Suzanne Bergeron: “Families are having conversations about balancing the work among family members. At the level of the community, there has been a proliferation of mutual aid networks providing support for the unpaid care needs of their neighbors: delivery of cooked meals, shopping for medicine and food, child care, pet care, and more.
Workplaces are re-imagining the workday with care needs in mind, such as being more open to flexible work hours than in the past. They are also realizing a need to address the gender inequitable impacts of the pandemic in their institutions. In higher education, for instance, research productivity dropped for women relative to men due to different gendered distributions of care work. This is a fairness issue that universities need to address by providing support for caregivers, rethinking the evaluation of faculty research productivity, reducing and/or shifting workload demands to be more manageable in pandemic contexts, and considering the lessons of the pandemic in imagining more equitable institutional futures. This is precisely the work that UM-Dearborn’s Care and Equity Task Force is currently carrying out.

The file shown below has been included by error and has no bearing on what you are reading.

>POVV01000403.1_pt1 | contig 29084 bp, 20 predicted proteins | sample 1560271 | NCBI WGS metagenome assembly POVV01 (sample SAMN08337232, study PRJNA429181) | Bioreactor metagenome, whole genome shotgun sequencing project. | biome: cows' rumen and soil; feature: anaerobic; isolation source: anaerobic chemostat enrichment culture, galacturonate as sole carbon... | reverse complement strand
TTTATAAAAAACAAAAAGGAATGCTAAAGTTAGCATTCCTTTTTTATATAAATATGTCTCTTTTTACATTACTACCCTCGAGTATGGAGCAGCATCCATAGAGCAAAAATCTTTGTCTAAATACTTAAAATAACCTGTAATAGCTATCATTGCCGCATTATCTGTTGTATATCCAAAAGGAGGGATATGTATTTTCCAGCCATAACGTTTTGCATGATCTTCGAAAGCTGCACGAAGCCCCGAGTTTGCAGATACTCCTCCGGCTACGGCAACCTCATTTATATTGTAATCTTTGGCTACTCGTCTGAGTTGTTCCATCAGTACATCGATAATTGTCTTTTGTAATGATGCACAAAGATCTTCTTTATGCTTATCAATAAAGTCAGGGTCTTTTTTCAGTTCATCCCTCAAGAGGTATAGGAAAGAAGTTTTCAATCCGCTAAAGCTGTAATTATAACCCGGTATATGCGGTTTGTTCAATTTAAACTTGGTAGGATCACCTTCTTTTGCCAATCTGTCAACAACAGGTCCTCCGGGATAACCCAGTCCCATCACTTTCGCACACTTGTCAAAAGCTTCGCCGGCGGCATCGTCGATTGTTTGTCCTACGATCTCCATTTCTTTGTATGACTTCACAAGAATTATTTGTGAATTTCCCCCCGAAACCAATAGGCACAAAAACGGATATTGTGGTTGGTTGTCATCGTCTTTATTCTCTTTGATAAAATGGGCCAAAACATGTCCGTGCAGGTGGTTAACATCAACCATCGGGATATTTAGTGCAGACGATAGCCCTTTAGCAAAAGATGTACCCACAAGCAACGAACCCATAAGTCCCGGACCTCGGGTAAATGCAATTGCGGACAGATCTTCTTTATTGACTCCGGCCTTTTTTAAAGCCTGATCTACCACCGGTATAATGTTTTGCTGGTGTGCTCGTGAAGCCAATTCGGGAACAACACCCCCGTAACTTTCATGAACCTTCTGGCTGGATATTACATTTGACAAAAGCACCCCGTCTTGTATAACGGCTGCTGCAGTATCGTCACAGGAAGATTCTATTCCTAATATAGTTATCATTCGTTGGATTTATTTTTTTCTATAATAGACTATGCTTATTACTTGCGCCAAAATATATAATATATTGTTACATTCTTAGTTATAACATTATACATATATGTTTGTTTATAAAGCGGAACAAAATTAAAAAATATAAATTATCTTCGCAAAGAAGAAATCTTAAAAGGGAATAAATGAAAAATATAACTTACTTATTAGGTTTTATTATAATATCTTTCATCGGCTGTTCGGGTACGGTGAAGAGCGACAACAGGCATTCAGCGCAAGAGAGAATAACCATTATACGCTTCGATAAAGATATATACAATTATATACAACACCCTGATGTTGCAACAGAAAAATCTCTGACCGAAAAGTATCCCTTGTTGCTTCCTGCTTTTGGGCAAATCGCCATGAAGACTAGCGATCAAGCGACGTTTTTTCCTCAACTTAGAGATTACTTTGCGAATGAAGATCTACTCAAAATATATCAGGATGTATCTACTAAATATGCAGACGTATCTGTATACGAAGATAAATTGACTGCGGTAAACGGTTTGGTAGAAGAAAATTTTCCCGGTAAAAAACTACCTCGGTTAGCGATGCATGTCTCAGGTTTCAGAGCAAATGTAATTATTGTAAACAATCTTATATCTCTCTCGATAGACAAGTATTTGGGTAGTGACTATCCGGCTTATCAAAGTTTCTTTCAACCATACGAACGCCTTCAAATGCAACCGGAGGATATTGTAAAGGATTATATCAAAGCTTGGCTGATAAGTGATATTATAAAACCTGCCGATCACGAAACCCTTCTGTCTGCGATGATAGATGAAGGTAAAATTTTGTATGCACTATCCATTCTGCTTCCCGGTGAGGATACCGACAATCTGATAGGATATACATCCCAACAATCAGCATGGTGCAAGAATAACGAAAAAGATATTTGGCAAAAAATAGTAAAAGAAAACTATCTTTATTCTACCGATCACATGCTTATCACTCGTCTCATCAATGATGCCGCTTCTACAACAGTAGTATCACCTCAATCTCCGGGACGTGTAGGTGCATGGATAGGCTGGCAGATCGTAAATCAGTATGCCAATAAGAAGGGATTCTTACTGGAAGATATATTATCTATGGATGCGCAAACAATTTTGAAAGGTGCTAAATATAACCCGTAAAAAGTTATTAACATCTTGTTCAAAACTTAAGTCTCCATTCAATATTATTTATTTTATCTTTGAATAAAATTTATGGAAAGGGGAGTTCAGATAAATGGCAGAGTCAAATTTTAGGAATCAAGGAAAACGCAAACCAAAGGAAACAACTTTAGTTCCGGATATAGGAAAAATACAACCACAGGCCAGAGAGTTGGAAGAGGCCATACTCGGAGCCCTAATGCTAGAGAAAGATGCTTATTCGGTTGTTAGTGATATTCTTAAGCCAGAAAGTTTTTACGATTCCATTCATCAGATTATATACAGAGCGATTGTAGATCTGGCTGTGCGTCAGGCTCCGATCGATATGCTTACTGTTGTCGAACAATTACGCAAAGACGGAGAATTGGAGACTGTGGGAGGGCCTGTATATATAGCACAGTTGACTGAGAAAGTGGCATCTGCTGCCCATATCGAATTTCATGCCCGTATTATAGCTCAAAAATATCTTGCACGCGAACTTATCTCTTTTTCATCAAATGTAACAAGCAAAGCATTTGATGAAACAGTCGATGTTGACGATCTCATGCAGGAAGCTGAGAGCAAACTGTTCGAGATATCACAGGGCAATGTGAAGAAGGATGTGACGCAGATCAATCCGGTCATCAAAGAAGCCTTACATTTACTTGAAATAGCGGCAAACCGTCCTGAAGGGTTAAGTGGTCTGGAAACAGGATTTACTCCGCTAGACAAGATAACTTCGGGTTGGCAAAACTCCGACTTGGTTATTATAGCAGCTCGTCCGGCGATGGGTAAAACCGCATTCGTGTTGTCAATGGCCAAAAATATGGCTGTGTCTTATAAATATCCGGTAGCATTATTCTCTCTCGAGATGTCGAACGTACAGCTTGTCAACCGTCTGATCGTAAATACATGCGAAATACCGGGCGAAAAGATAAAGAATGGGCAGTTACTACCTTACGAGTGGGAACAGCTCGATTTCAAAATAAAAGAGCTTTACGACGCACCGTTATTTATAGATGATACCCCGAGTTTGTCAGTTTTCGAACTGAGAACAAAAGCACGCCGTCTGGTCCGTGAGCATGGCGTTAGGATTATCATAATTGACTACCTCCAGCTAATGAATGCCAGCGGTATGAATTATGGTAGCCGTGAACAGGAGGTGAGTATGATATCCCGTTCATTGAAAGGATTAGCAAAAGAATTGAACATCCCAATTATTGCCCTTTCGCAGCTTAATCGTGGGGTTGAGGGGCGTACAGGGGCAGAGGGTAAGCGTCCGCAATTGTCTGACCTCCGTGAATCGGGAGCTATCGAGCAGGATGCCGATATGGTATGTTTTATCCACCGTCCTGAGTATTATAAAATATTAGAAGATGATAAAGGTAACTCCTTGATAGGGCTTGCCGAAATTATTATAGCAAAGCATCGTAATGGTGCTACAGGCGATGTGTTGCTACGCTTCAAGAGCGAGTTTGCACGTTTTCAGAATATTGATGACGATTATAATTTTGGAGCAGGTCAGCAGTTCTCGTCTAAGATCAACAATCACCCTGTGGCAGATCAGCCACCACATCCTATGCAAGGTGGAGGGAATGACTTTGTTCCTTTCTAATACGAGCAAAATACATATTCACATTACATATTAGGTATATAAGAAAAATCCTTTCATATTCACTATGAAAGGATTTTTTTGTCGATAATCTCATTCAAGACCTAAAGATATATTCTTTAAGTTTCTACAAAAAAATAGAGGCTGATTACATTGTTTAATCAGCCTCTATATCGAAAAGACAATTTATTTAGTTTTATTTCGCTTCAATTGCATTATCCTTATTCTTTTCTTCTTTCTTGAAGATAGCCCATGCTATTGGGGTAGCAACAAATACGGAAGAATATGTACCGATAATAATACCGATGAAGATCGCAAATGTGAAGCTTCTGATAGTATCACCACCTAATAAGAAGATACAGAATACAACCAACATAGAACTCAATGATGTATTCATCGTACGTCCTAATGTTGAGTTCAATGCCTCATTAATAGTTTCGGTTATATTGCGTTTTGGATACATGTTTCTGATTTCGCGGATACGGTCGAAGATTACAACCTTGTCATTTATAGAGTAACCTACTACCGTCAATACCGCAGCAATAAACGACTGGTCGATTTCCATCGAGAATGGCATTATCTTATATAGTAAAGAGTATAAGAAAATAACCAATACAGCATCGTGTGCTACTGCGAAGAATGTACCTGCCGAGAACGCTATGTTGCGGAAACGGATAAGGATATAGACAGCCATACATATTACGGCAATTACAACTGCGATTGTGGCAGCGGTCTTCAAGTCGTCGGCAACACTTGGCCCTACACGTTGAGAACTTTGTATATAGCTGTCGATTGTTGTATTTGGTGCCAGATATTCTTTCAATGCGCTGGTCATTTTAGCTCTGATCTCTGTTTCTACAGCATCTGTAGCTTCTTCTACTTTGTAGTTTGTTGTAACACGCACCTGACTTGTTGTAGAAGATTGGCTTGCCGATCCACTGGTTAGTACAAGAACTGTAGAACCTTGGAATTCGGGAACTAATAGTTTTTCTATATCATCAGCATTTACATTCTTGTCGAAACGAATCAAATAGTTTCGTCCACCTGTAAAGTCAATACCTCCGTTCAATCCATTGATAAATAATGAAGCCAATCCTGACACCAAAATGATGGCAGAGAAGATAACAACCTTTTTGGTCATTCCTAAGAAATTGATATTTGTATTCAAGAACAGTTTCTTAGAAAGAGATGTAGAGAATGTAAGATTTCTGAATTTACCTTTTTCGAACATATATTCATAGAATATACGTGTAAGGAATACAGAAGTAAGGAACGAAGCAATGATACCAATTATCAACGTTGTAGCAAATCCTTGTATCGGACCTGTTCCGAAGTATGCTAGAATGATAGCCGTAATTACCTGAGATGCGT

Finally, at the level of policy, there is a lot going on. Paid family leave is gaining traction in Congress as the number of states with paid leave policies has expanded. One exciting development, included in the recent stimulus bill, has been the expansion of the former child tax credit into a basic income payment of $300 per month per child for all households earning less than $150k. This will provide families with cash to support care needs and improve well-being. A recent basic income experiment in the U.S. has shown positive results. Having studied basic income policies in a variety of national and local contexts, I anticipate the same from this policy.”
There’s growing outrage at inequities.
SB: “While many were able to shelter safely at home, millions of care laborers in fields such as health, education, home care assistance, food production, grocery and pharmaceutical retail, etc. — the majority of them women — were out there providing goods and services critical to our survival. This essential work is often low-paid and precarious, made even more so by increased risk of exposure to the virus. These essential workers have been hailed as heroes, and there is also growing outrage at the inequity of their low wages and poor working conditions.